North Ward School hosts escapee, mortuary
Editor’s Note: Welcome to the Pioneer Association Archive, a look at some of the historical locations in Mt. Pleasant prior to the association’s annual homecoming luncheon to be held March 16, at the Mt. Pleasant North Stake Center of The Church of Jesus Christ of Latter-day Saints, 461 North 300 West. This year’s theme is “Looking Back in Time.” Doors open at 10:30 a.m., lunch at 12 noon.
MT. PLEASANT — Just one block north of Main Street, on 100 West in Mt. Pleasant, sitting amid the perfect landscaping and green lawn, the beautiful Rasmussen Mortuary can be found. Known to many local residents as the former Ursenbach Funeral home, the land upon which it sits started out just like most of the other homes and buildings in Mt. Pleasant.
The U.S. Government claimed ownership and the land was given by patent to William S. Seely, the town’s first Mayor. Mayor Seely issued a deed to William Morrison in behalf of Mt. Pleasant School District and in the late 1870s a school known as the North Ward School was built on the property. The building still stands on the corner of 100 West and 100 North and is one of the oldest buildings in the entire town of Mt. Pleasant.
The North Ward School used the building until 1898 when the school moved into the Hamilton School which was a larger three story building. The Hamilton School was built in a style similar to what is now the Fairview Museum and has since been demolished. It was located where the current Mt. Pleasant Aquatic Center now stands, 74 East Main.
When the North Ward School moved out, ownership of the property was transferred to Mt. Pleasant City to be used as the city hall.
It is remembered that there was a large potbellied stove in the main large room to heat the building. On the East side of the building there was an old time, “western movie style” jail cell. It was from that jail cell that a man waiting to face charges of murder escaped sometime in the early 1930s.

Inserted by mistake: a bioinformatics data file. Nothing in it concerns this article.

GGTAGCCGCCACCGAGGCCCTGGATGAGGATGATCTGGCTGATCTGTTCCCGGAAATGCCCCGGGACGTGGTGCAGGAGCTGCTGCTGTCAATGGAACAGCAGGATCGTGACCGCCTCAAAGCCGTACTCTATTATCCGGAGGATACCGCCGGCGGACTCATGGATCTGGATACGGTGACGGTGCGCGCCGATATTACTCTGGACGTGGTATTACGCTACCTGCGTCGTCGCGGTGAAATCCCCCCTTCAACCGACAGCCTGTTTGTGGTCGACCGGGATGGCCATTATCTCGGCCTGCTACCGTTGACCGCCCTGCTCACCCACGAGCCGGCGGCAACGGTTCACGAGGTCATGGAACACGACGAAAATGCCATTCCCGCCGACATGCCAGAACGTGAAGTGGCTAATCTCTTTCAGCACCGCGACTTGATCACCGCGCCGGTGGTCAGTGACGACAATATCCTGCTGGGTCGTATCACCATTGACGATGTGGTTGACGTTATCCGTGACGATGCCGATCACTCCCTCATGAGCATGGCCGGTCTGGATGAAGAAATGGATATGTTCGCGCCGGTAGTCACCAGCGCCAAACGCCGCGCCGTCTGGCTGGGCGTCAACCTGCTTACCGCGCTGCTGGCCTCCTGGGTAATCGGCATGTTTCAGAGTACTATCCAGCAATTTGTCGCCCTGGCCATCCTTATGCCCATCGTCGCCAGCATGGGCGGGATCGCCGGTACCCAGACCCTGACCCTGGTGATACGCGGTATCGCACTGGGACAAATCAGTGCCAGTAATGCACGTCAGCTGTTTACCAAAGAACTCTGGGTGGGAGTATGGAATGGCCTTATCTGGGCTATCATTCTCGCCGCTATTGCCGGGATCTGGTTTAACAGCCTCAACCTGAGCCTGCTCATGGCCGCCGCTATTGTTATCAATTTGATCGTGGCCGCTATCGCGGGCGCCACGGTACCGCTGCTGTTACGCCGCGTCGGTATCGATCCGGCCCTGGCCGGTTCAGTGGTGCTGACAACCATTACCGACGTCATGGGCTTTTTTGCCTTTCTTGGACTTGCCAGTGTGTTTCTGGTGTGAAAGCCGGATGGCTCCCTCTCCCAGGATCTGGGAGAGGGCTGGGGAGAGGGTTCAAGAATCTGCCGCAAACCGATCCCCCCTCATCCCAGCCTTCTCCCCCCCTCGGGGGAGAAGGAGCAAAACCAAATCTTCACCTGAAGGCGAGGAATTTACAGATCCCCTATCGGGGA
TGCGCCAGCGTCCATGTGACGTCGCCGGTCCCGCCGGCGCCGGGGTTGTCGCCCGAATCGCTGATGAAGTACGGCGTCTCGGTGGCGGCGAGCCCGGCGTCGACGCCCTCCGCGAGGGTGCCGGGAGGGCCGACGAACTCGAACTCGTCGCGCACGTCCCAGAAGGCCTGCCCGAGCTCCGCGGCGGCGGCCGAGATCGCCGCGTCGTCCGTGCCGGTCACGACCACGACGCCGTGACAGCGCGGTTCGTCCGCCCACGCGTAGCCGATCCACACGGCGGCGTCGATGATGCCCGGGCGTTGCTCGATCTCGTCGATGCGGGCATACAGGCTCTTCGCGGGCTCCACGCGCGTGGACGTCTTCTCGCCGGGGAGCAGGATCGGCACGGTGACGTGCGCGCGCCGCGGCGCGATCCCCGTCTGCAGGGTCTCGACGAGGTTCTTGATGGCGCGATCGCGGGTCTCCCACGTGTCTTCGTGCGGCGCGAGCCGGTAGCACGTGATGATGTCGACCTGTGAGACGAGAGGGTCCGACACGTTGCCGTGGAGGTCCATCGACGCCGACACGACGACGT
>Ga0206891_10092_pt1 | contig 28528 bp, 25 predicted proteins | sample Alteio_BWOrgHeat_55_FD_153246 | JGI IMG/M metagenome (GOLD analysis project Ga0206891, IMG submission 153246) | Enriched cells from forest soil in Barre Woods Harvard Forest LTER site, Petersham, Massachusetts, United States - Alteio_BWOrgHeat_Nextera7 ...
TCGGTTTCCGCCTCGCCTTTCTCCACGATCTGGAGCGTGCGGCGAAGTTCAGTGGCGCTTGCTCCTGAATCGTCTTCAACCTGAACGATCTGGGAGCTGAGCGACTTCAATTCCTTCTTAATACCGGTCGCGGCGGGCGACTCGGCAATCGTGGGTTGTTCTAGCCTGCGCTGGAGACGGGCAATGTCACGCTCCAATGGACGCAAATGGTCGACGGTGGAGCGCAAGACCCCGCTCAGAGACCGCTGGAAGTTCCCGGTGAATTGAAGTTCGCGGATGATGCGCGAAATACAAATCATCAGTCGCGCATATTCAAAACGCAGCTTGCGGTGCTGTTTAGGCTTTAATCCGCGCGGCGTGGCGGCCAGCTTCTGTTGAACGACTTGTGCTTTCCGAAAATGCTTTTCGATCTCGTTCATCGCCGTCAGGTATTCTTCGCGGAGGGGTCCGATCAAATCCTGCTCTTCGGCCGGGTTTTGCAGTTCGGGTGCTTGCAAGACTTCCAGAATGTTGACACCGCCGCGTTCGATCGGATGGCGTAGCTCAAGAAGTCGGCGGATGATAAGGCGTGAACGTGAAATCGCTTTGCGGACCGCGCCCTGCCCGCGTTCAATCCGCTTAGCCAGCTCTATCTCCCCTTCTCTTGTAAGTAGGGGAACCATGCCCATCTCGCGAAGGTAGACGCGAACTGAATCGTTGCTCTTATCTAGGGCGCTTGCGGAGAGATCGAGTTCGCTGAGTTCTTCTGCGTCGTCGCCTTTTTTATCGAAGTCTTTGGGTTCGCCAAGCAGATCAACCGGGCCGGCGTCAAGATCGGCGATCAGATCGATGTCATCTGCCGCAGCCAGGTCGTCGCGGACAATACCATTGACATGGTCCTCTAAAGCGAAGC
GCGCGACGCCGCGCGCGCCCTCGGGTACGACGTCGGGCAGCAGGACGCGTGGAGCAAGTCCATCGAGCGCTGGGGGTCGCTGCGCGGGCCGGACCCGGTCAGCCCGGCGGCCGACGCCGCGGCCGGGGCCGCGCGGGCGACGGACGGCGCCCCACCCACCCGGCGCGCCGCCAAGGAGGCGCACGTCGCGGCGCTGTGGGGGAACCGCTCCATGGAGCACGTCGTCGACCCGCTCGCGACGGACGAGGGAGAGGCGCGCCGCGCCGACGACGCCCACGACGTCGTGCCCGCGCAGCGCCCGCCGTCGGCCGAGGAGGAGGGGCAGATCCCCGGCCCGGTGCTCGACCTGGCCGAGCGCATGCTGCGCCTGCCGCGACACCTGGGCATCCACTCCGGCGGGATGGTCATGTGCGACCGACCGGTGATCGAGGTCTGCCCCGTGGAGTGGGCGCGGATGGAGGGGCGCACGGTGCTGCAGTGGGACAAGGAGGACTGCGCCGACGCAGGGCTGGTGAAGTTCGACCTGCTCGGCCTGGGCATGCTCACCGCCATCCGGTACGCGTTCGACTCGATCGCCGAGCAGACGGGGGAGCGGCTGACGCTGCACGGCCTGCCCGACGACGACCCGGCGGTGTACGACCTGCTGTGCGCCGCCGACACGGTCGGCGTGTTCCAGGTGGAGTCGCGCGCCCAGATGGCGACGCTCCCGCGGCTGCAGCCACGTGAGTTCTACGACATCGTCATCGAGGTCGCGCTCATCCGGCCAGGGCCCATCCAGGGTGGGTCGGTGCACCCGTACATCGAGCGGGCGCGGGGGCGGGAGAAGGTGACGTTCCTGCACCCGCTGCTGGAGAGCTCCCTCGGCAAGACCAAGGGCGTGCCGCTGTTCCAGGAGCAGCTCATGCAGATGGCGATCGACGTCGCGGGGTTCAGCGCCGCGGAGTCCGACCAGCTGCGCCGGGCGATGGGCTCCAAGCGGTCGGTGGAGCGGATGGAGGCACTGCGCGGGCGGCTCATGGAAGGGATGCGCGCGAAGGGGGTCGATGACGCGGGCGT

The name of the escapee and the particulars of the crime have faded from memory but the fright of some of the kids of that time hasn’t, as one Mt. Pleasant resident put it, ‘We did a good job of scaring ourselves about it.’ The escapee was later recaptured.
In December of 1939, Joseph and Amy Ursenbach bought the building. They remodeled, using half of the building for a funeral home and half for their living quarters. The building was only a one story building with very high ceilings but the Ursenbachs took advantage of the high ceilings and turned it into a two story with an upstairs.
The main bearing walls of the building are at least two feet thick. When the Ursenbachs bought the building there were large garages on the back of the building that were moved away by the city but the foundations had to be dynamited to be removed. The old school bell tower on the front of the building was also removed.
Ursenbachs lived in what is now the chapel, while the remodeling was being done. Their living quarters were old fashioned, the kitchen had a coal stove, a table, and a sink built on a small make shift counter. The furnishings may have been sparse, but it was a different time and many things were done differently back then.
In those early days, much of what is now done in a funeral home was taken care of right in the deceased person’s own home. Mr. Ursenbach would go to the deceased person’s home with his embalming kit and take care of everything right there.
Being around for more than a century, the old building has seen its share of hard times. In 1947, the building was flooded and the neighbor’s barn ended up in the yard. Some of the funeral home’s equipment was washed away. Flood mud can still be found in the basement.
In 1965, the building was purchased by Earl and Mary Ursenbach. Then in 1979, an addition was added on the north side of the building. Amy Ursenbach still lived in the building and stayed active in the business until 1996 when she passed away.
In recent years, there have been many improvements to the building, including the return of the bell tower to the front which restored a view similar to the original look of the building. It would be nice if the original bell from the tower could be found and installed also.
In 2001, Mary Ursenbach sold the business and the building to Kelly Magelby. It was operated as the Magelby-Rasmussen Mortuary for a short time until it was sold to the Rasmussen family. The business is now known as Rasmussen Mortuary and is operated by Jeff and Trish Rasmussen.
School, city hall and funeral home, in this building can be seen the many lives of an interesting and useful old building, after well over 140 years the community still sees benefits from the creative efforts of its pioneer progenitors.